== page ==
Watch Now

Minnesota port ready to handle waterborne international containers

Duluth offers ‘fluid alternative for containers to move inland and bypass those coastal bottlenecks’

Duluth, Minnesota, is ready for waterborne shipping containers, according to the Duluth Seaway Port Authority. (Photo: Shutterstock)

Want to avoid the crowded Southern California ports? Have you considered Minnesota?

Duluth Seaway Port Authority officials have announced that the Clure Public Marine Terminal now can handle steamship-owned international shipping containers transported by vessel, “in an expansion that will augment existing road- and rail-based intermodal container service under the Duluth Cargo Connect banner.” 

The Clure Terminal has been welcoming vessel traffic since it opened in 1958, but over the decades those ships primarily have carried project cargoes, forest products and bulk shipments. 

Deb DeLuca, executive director of the Duluth Seaway Port Authority, said the Port of Duluth-Superior stands ready as an uncongested choice for shippers looking to move containerized cargo to and from the heartland. 

“Our Clure Terminal is a full-service multimodal logistics hub for the Upper Midwest, so it’s only natural that we offer the advantages of maritime container handling to complement our land-based network,” she said. “We’ve been nurturing this potential for a while and we’re excited to see it coming to fruition. 

“Considering the significant congestion and delays occurring at some coastal ports, we provide a fluid alternative for containers to move inland and bypass those coastal bottlenecks,” DeLuca said.

The Duluth Seaway Port Authority has invested a reported $36 million in terminalwide improvements since 2015 that helped pave the way for handling waterborne containers. 

“Duluth is unique as North America’s farthest-inland seaport, close to major markets like Chicago, Milwaukee, Des Moines, Fargo-Moorhead and, of course, the Twin Cities,” DeLuca told American Shipper. “With the launch of this new maritime container capability, Duluth is also the only U.S. Great Lakes seaport west of Cleveland that is capable of handling containers by direct water connection. That combination of geography and capacity creates a great synergy for the port, for shippers looking to reach those Upper Midwest markets and also for manufacturers in those markets looking to export via water.”

Jonathan Lamb, president of Duluth Cargo Connect, said: “We’re excited about expanding our container services to include a direct maritime connection over our docks, which will give our customers even more opportunity and flexibility in their supply chains. Whether the commodity is raw materials for manufacturing, finished goods, foodstuffs or other retail items, and whether connecting via feeder vessel with steamship-owned containers from a coastal port or direct charter vessel with private shipper-owned containers, we are well equipped to provide shippers with a seamless alternative.”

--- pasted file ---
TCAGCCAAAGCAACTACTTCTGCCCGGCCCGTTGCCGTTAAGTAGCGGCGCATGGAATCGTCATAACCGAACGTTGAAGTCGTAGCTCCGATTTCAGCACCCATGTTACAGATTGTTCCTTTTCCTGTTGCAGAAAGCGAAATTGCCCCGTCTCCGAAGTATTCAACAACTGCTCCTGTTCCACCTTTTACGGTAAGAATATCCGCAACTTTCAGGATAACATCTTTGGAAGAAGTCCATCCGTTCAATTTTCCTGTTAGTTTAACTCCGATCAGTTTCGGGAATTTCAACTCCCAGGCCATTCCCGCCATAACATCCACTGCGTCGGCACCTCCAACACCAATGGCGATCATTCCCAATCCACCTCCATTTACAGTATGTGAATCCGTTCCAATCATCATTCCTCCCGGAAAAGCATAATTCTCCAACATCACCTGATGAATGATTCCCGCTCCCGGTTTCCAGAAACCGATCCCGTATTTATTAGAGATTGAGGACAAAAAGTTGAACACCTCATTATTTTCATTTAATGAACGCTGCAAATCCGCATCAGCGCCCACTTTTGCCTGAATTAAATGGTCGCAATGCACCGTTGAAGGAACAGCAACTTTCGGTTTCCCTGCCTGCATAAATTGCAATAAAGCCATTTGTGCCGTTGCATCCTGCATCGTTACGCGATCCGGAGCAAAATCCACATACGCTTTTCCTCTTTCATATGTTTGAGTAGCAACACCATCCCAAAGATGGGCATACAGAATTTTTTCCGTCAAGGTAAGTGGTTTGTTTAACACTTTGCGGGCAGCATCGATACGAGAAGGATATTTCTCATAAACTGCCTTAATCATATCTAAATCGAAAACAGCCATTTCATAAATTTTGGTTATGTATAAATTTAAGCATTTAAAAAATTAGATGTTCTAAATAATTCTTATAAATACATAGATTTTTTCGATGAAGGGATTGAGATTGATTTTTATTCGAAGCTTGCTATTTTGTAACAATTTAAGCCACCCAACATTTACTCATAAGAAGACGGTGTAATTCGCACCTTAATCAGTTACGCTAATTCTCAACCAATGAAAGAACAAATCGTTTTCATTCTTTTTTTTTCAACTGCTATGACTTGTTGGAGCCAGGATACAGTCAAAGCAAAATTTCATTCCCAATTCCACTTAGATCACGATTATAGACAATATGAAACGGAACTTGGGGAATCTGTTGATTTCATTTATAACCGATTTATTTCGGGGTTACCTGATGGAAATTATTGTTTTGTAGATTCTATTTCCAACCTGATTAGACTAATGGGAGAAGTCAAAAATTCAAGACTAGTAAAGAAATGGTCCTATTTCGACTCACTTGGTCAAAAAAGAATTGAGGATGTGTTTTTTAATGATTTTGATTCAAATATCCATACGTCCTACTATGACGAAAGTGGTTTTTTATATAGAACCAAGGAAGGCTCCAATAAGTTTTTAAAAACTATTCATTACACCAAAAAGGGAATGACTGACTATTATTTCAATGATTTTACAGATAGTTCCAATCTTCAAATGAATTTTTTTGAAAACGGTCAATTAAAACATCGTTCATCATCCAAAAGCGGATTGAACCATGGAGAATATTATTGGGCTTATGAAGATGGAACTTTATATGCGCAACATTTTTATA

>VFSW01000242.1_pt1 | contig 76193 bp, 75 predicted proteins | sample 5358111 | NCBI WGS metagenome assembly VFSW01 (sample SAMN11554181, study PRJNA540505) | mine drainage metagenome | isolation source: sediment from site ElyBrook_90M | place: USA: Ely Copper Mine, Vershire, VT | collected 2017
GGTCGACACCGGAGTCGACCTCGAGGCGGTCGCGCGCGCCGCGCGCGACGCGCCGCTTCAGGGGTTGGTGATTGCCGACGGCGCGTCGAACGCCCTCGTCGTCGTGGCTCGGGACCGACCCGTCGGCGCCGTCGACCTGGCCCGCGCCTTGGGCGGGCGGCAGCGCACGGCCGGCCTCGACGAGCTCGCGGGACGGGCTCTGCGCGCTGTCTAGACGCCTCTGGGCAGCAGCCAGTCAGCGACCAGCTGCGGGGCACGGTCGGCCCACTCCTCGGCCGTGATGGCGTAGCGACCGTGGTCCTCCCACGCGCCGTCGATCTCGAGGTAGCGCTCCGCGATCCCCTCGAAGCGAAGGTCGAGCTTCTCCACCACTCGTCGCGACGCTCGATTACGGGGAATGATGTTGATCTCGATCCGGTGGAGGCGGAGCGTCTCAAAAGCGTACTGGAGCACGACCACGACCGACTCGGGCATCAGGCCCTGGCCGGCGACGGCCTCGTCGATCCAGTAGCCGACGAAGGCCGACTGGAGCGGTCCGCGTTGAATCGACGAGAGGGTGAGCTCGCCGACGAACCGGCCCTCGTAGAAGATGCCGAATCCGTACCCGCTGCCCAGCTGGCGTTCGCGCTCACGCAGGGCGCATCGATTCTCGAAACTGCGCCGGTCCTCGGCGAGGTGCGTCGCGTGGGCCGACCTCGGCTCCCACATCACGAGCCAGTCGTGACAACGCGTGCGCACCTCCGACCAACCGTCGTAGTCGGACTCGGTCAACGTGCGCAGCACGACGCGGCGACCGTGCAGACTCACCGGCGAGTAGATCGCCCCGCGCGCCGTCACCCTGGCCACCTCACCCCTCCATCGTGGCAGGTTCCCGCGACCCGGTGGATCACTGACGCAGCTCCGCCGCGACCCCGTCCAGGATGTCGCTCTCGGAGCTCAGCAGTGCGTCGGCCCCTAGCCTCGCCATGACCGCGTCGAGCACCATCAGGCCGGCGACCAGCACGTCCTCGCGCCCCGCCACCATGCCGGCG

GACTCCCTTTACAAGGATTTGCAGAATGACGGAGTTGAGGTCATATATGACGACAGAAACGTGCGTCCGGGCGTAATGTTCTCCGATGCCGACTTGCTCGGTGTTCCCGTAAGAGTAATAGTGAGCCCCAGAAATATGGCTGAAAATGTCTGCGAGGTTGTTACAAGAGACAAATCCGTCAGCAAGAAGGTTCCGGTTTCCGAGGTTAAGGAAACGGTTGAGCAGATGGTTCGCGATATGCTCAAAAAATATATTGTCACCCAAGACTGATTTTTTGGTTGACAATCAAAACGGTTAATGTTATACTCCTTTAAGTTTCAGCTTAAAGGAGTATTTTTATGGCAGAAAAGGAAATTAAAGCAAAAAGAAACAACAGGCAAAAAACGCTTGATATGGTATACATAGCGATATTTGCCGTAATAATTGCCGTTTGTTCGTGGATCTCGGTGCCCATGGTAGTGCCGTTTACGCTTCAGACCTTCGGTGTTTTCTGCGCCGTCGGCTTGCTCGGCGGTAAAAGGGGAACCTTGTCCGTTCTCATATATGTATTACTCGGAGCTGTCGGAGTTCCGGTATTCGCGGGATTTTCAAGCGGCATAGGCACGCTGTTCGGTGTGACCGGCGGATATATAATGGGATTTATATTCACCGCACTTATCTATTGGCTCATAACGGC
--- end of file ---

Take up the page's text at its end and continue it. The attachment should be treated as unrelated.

The Clure Terminal has five cargo berths, 430,000 square feet of warehouse capacity, more than 65 acres of outdoor ground storage, a roll-on/roll-off dock and twin rail-mounted gantry cranes.

According to the announcement, the terminal also has foreign trade zone status, the ability to fill and unload containers, heat-treated dunnage certification for export packaging, a truck scale, and reefer plugs. 

“This idea of containers reaching the Midwest directly by water isn’t new. It’s been part of the Clure Terminal vision since the mid-1960s but the time is right to bring that vision into a modern focus and we’re well positioned to do it,” DeLuca said. 

As of Tuesday, the Clure Terminal had not yet welcomed a container ship to Duluth. And those that do call probably won’t be visible for miles and miles like the mega-ships that call the coastal ports. The maximum capacity at the Port of Duluth-Superior is a container ship carrying 400 to 500 forty-foot equivalent units. 

About 800 vessels and 35 million short tons of cargo move through the Port of Duluth-Superior each year. The port, with 49 miles of harbor frontage, has 20 privately owned bulk cargo docks as well as the Clure Terminal. There also is a marine fueling depot, shipyard with dry docks, and tug and barge services. Four Class I railroads serve the port. 

Career Tracks: GreyOrange, Aim Transportation and Duluth Seaway

Two ships that didn’t pass in the day

US ports land more than $280 million in federal grants 

Click here for more American Shipper/FreightWaves stories by Senior Editor Kim Link-Wills.

One Comment

  1. Chris Cody

    Sounds like a good idea but

    One consideration not mentioned in your article is that to enter the Great Lakes you need a specifically lakes fitted vessel. Vessel maximum: 225.5 m (740 ft.) length; 23.77 m (78 ft.) beam; 8.08 m (26 ft., 6 in.) fresh water draft; 35.5 m (116.5 ft.) height above water. You also have seasonal considerations especially with Winter fast approaching….

    The above restrictions specifically the draft of the vessel to enter the Lakes will restrict the amount of containers that can be loaded and increase the cost of transit per container

    still an idea which should be investigated…

Comments are closed.

Kim Link Wills

Senior Editor Kim Link-Wills has written about everything from agriculture as a reporter for Illinois Agri-News to zoology as editor of the Georgia Tech Alumni Magazine. Her work has garnered awards from the Council for the Advancement and Support of Education, the Georgia Institute of Technology and the Magazine Association of the Southeast. Prior to serving as managing editor of American Shipper, Kim spent more than four years with XPO Logistics.